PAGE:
Great Train Robberies of the West by Eugene B. Block

Reviewed by Sandra Merville Hart

This book was part of my research for A Not So Peaceful Journey, Book 3 in my “Second Chances” series. My characters take a train journey from Ohio to Oakland, California, in 1884.

Early western trains had express cars where an armed agent guarded the safes. There often carried gold from mines, silver coins, gold bars, bank notes, precious stones, and expensive jewelry. This tempted bandits to rob the train.

Some famous train robbers discussed in the book are Chris Evans, John Sontag, and Jesse James. Butch Cassidy and Kid Curry were the leaders of the Wild Bunch

These robberies took months of planning. Some bandits had previously worked on the railroad.

This book was interesting and easy to read. Recommended for those interested in learning the history of train travel.


Receiving A Gold Medal for Byway to Danger

by Sandra Merville Hart

I learned a few weeks ago Byway to Danger, Book 3 in my Spies of the Civil War series, won the Gold Illumination Award for Romance Fiction. What fun it was to open the package containing the award, a gold medal, and seals for the book!

When we think of winning medals, our thoughts most likely go to the Olympics where we celebrate our gifted athletes. It’s such an honor to win this award.

I love the hero and heroine in this book as I hope you have grown to love this fictional family in the whole series who live in the turbulent times of the Civil War where the way isn’t always clear. Though this series is about a fictional family, there are actual historical spies who touch the stories.

I’m happy to announce that this series will be extending! Book 4, where we move to another section of the country, will soon be submitted to my publisher.

More about that later…

Byway to Danger is set in the Confederate capital of Richmond, Virginia, in 1862. Because Richmond was the capital of the Confederacy, the Union army was often threatening the city. One might suppose that all of Richmond’s citizens supported the Confederacy, yet there were a lot of Union supporters and Union spies in the capital.

Here’s a bit about the book:

Everyone in Richmond has secrets. Especially the spies.

Meg Brooks, widow, didn’t stop spying for the Union when her job at the Pinkerton National Detective Agency ended, especially now that she lives in the Confederate capital. Her job at the Yancey bakery provides many opportunities to discover vital information about the Confederacy to pass on to her Union contact. She prefers to work alone, yet the strong, silent baker earns her respect and tugs at her heart.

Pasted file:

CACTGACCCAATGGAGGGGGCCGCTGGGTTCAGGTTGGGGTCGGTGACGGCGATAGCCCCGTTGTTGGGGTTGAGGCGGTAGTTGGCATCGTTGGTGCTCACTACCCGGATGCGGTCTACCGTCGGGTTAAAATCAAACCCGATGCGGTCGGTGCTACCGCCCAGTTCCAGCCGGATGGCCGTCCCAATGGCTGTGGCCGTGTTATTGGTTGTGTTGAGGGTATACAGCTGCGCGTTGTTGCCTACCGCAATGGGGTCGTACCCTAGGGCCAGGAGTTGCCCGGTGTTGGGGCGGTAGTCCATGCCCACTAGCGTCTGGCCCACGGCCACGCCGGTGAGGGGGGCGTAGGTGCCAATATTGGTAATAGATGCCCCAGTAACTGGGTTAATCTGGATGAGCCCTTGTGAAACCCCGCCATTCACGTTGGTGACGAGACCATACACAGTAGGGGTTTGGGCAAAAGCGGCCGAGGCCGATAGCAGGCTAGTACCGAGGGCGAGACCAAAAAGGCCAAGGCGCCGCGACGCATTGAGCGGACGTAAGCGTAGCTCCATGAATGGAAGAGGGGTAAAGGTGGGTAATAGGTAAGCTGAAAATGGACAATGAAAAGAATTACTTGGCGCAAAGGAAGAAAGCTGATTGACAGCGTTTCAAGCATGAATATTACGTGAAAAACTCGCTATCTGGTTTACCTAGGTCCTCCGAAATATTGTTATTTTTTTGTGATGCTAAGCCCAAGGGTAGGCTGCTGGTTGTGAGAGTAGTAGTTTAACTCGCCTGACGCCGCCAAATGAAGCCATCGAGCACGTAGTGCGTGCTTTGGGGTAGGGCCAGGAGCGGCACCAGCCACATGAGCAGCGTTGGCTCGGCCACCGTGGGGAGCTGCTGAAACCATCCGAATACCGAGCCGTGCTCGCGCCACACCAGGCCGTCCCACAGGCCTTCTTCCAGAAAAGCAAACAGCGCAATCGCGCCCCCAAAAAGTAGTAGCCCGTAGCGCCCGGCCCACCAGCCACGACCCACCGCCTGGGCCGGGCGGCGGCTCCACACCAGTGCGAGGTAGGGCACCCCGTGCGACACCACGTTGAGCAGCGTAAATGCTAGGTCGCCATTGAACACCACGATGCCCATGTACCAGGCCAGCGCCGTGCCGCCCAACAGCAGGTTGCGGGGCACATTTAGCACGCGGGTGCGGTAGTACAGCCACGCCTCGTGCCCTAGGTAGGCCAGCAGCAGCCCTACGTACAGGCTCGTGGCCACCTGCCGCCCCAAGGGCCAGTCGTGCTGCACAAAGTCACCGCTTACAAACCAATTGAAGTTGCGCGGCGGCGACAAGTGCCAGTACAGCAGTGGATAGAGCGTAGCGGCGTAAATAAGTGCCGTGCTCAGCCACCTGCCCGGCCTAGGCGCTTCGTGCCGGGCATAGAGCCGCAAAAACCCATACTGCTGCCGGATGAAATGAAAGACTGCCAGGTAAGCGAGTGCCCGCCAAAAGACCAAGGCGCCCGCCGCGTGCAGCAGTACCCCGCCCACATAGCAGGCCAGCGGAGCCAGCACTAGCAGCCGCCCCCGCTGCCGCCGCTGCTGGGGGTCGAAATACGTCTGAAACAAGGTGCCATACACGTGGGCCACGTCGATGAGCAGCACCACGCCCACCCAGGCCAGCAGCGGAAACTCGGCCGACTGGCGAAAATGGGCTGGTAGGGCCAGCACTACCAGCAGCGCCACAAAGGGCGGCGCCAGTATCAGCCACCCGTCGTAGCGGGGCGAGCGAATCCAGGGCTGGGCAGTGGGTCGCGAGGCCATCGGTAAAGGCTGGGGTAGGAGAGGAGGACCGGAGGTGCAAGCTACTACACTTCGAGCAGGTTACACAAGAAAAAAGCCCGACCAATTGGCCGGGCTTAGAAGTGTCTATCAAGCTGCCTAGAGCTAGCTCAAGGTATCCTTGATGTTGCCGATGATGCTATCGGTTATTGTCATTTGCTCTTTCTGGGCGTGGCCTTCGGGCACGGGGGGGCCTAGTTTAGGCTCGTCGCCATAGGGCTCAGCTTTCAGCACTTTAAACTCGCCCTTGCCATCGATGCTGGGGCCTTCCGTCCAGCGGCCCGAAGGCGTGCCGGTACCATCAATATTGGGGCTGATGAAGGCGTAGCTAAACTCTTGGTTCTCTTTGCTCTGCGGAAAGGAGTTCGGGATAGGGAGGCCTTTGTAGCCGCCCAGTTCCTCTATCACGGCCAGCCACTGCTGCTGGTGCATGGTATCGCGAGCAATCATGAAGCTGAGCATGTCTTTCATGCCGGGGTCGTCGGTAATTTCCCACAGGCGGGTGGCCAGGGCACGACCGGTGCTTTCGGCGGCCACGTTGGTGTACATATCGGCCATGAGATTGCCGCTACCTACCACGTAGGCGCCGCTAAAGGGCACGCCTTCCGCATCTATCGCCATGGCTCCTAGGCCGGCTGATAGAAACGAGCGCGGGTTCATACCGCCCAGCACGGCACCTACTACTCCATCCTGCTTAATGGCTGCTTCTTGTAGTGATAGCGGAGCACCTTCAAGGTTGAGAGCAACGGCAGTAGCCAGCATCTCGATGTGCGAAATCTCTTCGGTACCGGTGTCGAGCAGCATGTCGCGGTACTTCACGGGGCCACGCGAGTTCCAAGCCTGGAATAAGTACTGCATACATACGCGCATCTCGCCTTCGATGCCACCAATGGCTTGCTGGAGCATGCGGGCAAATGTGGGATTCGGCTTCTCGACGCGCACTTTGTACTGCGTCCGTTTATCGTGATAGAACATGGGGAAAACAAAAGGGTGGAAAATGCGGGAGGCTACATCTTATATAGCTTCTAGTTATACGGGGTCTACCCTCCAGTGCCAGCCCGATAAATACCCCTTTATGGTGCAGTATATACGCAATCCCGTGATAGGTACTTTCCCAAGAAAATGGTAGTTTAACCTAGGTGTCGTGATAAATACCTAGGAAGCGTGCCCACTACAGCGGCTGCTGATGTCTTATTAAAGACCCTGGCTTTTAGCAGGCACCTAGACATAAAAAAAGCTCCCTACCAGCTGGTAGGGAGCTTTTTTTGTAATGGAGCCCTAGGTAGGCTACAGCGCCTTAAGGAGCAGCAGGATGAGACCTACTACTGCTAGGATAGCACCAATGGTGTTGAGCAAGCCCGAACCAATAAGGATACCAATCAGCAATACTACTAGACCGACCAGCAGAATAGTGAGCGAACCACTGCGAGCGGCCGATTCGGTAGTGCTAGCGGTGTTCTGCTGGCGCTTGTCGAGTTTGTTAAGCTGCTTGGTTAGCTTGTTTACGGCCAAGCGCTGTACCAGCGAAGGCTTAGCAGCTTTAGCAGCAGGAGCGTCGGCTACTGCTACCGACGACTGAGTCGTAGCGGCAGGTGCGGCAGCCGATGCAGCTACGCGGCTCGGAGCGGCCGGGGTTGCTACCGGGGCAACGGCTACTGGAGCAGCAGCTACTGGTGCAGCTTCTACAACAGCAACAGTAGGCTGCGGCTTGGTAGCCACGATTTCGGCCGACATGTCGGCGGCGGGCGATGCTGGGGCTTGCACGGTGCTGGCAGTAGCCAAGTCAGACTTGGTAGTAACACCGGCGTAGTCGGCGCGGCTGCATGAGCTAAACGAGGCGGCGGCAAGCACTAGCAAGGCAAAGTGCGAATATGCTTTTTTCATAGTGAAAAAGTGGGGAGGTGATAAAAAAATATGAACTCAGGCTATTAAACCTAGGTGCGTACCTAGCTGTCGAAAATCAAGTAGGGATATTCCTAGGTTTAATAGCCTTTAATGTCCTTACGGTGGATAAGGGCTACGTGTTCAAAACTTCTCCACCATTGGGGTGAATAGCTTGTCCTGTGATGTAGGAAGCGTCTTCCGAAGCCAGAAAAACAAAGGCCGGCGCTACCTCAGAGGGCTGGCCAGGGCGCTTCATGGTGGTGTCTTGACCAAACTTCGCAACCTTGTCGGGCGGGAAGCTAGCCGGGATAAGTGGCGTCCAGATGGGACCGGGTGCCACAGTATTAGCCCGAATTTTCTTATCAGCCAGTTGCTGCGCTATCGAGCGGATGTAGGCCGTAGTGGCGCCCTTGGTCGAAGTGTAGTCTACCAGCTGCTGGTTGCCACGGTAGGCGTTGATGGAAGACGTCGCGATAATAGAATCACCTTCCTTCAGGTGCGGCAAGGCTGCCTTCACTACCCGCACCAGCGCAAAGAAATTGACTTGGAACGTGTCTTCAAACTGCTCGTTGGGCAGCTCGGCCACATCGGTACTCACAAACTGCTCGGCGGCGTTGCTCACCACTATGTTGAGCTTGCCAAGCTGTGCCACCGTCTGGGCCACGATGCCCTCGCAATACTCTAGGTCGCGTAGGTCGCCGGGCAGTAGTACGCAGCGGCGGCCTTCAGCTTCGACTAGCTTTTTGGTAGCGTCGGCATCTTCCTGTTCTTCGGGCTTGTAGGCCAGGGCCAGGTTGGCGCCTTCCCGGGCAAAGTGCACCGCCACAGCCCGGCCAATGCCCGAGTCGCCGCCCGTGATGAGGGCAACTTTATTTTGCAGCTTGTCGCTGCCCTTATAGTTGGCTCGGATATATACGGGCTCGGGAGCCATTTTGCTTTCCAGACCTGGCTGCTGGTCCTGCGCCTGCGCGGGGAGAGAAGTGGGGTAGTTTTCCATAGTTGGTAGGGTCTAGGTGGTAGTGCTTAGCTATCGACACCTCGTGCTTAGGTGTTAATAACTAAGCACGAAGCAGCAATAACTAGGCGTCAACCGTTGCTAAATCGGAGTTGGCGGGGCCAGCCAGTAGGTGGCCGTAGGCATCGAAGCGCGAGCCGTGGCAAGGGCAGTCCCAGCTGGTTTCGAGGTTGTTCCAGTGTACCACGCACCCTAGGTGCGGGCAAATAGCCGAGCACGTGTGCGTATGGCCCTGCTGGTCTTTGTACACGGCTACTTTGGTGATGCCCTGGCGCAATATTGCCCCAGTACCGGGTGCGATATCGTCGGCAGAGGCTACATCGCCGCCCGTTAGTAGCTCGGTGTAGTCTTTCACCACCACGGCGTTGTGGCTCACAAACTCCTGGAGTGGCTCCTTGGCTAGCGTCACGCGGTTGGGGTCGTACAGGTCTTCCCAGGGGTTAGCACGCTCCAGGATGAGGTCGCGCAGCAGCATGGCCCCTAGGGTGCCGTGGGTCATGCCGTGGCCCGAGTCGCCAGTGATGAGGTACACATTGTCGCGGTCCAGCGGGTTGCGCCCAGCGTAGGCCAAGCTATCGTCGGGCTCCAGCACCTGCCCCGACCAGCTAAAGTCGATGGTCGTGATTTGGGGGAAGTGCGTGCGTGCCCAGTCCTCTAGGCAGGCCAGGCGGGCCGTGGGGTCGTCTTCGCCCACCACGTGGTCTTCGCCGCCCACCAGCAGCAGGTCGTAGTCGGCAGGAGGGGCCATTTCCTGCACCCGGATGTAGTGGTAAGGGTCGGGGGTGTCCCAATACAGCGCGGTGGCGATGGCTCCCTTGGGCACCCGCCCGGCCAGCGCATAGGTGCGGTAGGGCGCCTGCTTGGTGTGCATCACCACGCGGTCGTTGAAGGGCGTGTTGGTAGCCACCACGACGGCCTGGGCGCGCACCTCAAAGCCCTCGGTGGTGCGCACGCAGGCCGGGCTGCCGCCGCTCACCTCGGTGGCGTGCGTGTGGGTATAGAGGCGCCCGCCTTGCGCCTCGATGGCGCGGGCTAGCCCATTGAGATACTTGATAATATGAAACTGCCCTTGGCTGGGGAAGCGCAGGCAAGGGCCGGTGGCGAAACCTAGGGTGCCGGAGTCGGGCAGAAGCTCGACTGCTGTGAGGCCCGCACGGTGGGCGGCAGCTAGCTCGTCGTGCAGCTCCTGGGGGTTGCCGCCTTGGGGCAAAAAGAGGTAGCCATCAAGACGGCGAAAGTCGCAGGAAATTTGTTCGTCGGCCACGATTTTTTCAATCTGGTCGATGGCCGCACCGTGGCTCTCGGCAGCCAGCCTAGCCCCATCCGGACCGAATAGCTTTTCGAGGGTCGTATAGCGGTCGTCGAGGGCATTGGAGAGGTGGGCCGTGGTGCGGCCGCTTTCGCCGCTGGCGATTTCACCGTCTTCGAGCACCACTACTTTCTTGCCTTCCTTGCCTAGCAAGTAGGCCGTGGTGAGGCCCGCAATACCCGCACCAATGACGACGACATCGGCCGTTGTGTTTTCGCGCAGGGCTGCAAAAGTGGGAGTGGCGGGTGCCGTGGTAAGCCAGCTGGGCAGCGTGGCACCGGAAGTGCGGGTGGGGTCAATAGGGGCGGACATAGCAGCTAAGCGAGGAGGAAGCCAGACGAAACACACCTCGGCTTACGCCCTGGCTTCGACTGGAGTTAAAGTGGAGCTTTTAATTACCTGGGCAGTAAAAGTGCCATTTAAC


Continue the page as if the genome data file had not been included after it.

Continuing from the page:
Cade Yancey knows the beautiful widow is a spy when he hires her only because his fellow Unionist spies know of her activities. Meg sure didn’t tell him. He’s glad she knows how to keep her mouth shut, for he has hidden his dangerous activities from even his closest friends. The more his feelings for the courageous woman grow, the greater his determination to protect her by guarding his secrets. Her own investigations place her in enough peril.

As danger escalates, Meg realizes her choice to work alone isn’t a wise one. Can she trust Cade with details from her past not even her family knows?

Order your copy today on AmazonBarnes & Noble, Kobo, Apple Books, and Books 2 Read!

Men of the Steel Rails by James H. Ducker

Reviewed by Sandra Merville Hart

This book was part of my research for A Not So Peaceful Journey, Book 3 in my “Second Chances” series. My characters take a train journey from Ohio to Oakland, California, in 1884. On the last leg of their journey, they rode in Palace cars.

This book was especially helpful for learning about the jobs of the train crews and engine crews and were scattered at 100-mile intervals. At division points they had repair crews, blacksmiths, machinists, and painters.

Clerks, train dispatchers, flagmen, baggagemen, and switchmen were a few of the jobs needed at train depots.

An engineer, a conductor, a fireman, and two brakemen made up the typical train crew.

This book provided wonderful details like these and I believe this book would appeal to those desiring to learn more about train travel.


Cobalt Skies by Pegg Thomas

Reviewed by Sandra Merville Hart

A More Perfect Union, Book 2

Susannah Piper had planned to go to Oregon to start a new life after the War Between the States with her husband. It seemed a good enough goal after he died. She’d head West, find a wagon train to Oregon, and start a new life. But a woman traveling alone faces many dangers.  

When Samuel Hickman, a Union cavalry officer, finally left the army behind, he never wanted to be in charge of anyone again. Rescuing Susannah Piper left him in a quandary. He couldn’t just leave her on the trail for the men who’d shot her to find her again. She wants to go to Oregon didn’t affect his plans to train while horses in the mountains.

But helping Susannah comes with a cost. The pair face danger and judgment and lots of surprises on the journey.